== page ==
By Deborah Bailey, Special to the AFRO

Maryland State Superintendent Karen Salmon recently made what some argue is a controversial decision to deny final approval of Verletta White’s appointment as permanent superintendent of Baltimore County Public Schools, despite an 8-4 affirmative vote by county school board members last month.  Three of four school board members voting against White actively lobbied for Salmon’s involvement, writing letters and encouraging others in the county to do the same.

On May 8, the county school board met again, and with a second 8-4 vote favoring White, asked Salmon to reconsider her decision.  Board members will allegedly produce documents showing ethics violations White admitted to earlier this year are not indicative of a pattern of dishonesty akin to the scandal that led to a six-month prison sentence for former superintendent Dallas Dance on perjury for failing to report nearly $147,00 in consulting income.  School board members also argue an expanded audit of the county school district’s contracts will be undertaken soon.

On May 8, the Baltimore County School Board, for a second time voted to approve Verletta White as the permanent Baltimore County superintendent. Last week, the board’s approval of White was rejected by the Maryland’s superintendent of schools, Karen Salmon. (Courtesy Photo)

White says she is determined to lead lBaltimore County public school students, teachers and employees of the state’s third largest school system, through these current challenges.

“My focus is on our 113,000 students.  No matter which way the political winds blow, our focus is on children,” said White to the AFRO at the school system’s Greenwood campus in Towson.

“I’m not a politician, I’m not an elected official.  There’s a time and space for those who are called to do that.  My mission is to stay focused on children.”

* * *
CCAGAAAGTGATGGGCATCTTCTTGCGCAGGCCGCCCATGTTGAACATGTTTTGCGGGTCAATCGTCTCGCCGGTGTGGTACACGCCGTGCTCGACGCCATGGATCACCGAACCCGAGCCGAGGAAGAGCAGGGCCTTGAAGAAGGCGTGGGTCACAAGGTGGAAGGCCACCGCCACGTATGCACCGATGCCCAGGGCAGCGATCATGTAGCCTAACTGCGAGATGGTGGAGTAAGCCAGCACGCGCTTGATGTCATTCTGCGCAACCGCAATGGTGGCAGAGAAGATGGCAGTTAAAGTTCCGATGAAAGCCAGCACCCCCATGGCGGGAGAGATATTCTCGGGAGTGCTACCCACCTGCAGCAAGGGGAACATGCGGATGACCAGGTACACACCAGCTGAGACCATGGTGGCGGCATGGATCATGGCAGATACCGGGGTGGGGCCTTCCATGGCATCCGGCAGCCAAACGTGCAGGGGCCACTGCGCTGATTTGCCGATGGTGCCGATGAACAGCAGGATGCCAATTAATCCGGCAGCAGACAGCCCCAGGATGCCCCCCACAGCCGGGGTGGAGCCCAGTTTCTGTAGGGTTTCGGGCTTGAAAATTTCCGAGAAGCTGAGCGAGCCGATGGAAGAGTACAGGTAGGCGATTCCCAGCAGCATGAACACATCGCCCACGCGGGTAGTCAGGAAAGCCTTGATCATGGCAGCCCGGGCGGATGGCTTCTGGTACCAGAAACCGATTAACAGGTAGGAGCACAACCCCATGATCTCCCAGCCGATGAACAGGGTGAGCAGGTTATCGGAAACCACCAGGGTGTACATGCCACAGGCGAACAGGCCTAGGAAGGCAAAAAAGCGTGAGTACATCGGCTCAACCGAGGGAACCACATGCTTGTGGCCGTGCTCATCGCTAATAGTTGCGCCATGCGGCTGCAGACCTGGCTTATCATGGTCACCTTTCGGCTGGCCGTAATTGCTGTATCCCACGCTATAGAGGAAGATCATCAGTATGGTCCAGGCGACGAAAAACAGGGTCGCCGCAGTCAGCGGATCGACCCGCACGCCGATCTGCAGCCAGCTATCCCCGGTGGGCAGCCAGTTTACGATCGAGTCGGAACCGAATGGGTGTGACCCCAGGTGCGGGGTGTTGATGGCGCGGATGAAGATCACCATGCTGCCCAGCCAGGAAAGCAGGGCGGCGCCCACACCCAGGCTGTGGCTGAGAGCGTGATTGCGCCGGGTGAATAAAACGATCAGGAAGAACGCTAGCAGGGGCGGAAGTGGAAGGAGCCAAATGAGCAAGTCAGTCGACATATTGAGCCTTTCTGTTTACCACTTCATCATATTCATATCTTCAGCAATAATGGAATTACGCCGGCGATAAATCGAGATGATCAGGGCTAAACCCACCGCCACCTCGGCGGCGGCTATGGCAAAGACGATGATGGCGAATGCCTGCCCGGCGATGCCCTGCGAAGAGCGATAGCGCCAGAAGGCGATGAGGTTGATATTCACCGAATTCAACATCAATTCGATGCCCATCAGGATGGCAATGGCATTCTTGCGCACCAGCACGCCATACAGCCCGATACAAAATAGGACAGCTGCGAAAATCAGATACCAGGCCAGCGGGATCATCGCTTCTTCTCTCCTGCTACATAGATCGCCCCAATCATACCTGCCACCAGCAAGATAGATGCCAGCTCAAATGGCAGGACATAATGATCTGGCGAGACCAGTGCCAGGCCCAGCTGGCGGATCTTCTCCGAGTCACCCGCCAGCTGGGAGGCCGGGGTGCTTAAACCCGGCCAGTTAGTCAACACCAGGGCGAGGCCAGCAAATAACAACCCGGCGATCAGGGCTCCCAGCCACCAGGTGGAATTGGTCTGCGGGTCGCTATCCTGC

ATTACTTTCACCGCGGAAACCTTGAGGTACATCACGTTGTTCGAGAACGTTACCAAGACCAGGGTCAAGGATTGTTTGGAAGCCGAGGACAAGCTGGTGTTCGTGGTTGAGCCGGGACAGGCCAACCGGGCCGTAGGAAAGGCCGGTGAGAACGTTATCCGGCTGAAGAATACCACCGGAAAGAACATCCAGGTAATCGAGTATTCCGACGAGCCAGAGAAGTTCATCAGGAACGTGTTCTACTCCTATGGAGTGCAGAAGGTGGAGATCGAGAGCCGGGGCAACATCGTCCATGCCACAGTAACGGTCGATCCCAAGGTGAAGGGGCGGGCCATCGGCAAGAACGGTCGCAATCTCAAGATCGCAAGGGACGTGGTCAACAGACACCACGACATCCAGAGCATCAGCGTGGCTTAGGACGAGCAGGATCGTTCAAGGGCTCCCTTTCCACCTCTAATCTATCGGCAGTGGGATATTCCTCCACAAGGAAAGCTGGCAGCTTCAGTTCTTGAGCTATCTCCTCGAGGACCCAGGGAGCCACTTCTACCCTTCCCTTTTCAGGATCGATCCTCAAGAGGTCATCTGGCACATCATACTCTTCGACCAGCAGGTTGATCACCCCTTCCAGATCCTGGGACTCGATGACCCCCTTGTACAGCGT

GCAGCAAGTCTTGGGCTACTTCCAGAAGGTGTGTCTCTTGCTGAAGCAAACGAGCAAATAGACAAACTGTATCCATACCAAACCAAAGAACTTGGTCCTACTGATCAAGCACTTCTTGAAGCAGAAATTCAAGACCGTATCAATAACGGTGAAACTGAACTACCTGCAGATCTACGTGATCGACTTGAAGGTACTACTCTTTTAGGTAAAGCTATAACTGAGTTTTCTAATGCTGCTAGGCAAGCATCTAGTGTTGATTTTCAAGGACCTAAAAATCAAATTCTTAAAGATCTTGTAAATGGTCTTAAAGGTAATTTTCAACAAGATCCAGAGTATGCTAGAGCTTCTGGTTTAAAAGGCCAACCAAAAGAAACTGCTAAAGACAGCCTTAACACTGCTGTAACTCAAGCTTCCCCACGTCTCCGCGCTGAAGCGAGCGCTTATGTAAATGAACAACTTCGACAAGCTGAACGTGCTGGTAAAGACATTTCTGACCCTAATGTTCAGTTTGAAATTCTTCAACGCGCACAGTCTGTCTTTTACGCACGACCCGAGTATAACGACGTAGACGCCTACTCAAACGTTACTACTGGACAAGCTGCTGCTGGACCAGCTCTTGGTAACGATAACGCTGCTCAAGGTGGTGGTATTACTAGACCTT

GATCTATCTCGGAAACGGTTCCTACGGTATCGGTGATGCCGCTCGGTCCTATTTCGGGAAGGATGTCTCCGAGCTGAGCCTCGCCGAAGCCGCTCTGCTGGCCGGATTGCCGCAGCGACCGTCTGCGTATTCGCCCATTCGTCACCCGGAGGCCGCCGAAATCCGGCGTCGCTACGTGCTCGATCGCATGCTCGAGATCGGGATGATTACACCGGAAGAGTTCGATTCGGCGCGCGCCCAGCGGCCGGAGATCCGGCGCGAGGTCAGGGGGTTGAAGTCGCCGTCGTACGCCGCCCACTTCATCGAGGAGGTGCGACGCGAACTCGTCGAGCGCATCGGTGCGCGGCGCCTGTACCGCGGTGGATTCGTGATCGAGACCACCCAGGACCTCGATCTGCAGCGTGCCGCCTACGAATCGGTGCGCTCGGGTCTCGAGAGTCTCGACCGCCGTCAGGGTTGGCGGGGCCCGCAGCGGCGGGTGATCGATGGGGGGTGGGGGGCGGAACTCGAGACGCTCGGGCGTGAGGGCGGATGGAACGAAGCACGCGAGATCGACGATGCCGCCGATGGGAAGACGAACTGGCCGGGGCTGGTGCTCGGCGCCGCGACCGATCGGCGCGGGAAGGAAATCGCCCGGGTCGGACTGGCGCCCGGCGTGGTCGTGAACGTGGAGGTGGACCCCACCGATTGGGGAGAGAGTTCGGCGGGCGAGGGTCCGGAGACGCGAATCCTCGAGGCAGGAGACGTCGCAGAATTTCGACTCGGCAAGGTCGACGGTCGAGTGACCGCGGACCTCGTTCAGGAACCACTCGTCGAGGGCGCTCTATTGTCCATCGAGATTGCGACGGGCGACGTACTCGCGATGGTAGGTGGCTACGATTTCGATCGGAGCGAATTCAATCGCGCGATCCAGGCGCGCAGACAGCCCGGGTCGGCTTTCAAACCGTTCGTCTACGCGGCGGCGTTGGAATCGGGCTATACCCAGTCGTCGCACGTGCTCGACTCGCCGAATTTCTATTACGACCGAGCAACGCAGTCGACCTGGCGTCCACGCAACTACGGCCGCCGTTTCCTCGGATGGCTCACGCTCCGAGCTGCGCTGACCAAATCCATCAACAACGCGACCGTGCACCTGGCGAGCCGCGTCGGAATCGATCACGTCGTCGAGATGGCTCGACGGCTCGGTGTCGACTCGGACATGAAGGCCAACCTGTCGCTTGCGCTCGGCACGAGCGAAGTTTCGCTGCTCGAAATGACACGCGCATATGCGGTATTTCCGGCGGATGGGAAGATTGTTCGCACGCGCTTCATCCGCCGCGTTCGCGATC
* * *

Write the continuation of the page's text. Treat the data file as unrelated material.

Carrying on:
However, the four school board members who voted against White’s appointment stand by their original position.  White, who has spent most of her career with the county school system, has a month and a half left on her interim contract.  By law, Baltimore County must have a permanent superintendent or an interim under contract by July 1.

“I think the way through it is to stay focused. We have kids in classroom seats right now. They can’t wait, and they shouldn’t have to wait for us to figure all of this out,” White said.

“We have teachers in front of kids who are working hard every day. They’re focused, so we can’t afford to lose our focus.”

Salmon can rescind her decision to deny White’s permanent appointment based on new information from the school board, or approve a second interim year for White, an option she reportedly said she would consider.  Baltimore County will transition to an elected-appointed school board in November with seven elected seats and five that will continue to be appointed by Gov. Larry Hogan.  Currently, all 12 school board seats are appointed.

White said she recognizes there is work to be done with disgruntled school board members and Baltimore County parents and community members, who need to rebuild trust with the school system after Dance’s conviction and news of White’s ethics violations.  White failed to report $13,000 in additional consulting income from ERDI (Education Research and Development Institute), on personnel documents but admitted receiving the income and has submitted revised forms. She has reportedly pledged to refrain from further consulting opportunities and has taken the step of releasing the ethics report to the public.

White said she is learning lessons about tenacity that she has already passed forward, encouraging students to stay the course when challenges arise.

“I had the benefit this past Friday, of meeting with a group of girls who had been through a lot,” White said.

“They asked me about this experience. I think it teaches about grit and perseverance and it also renews my confirmed purpose.”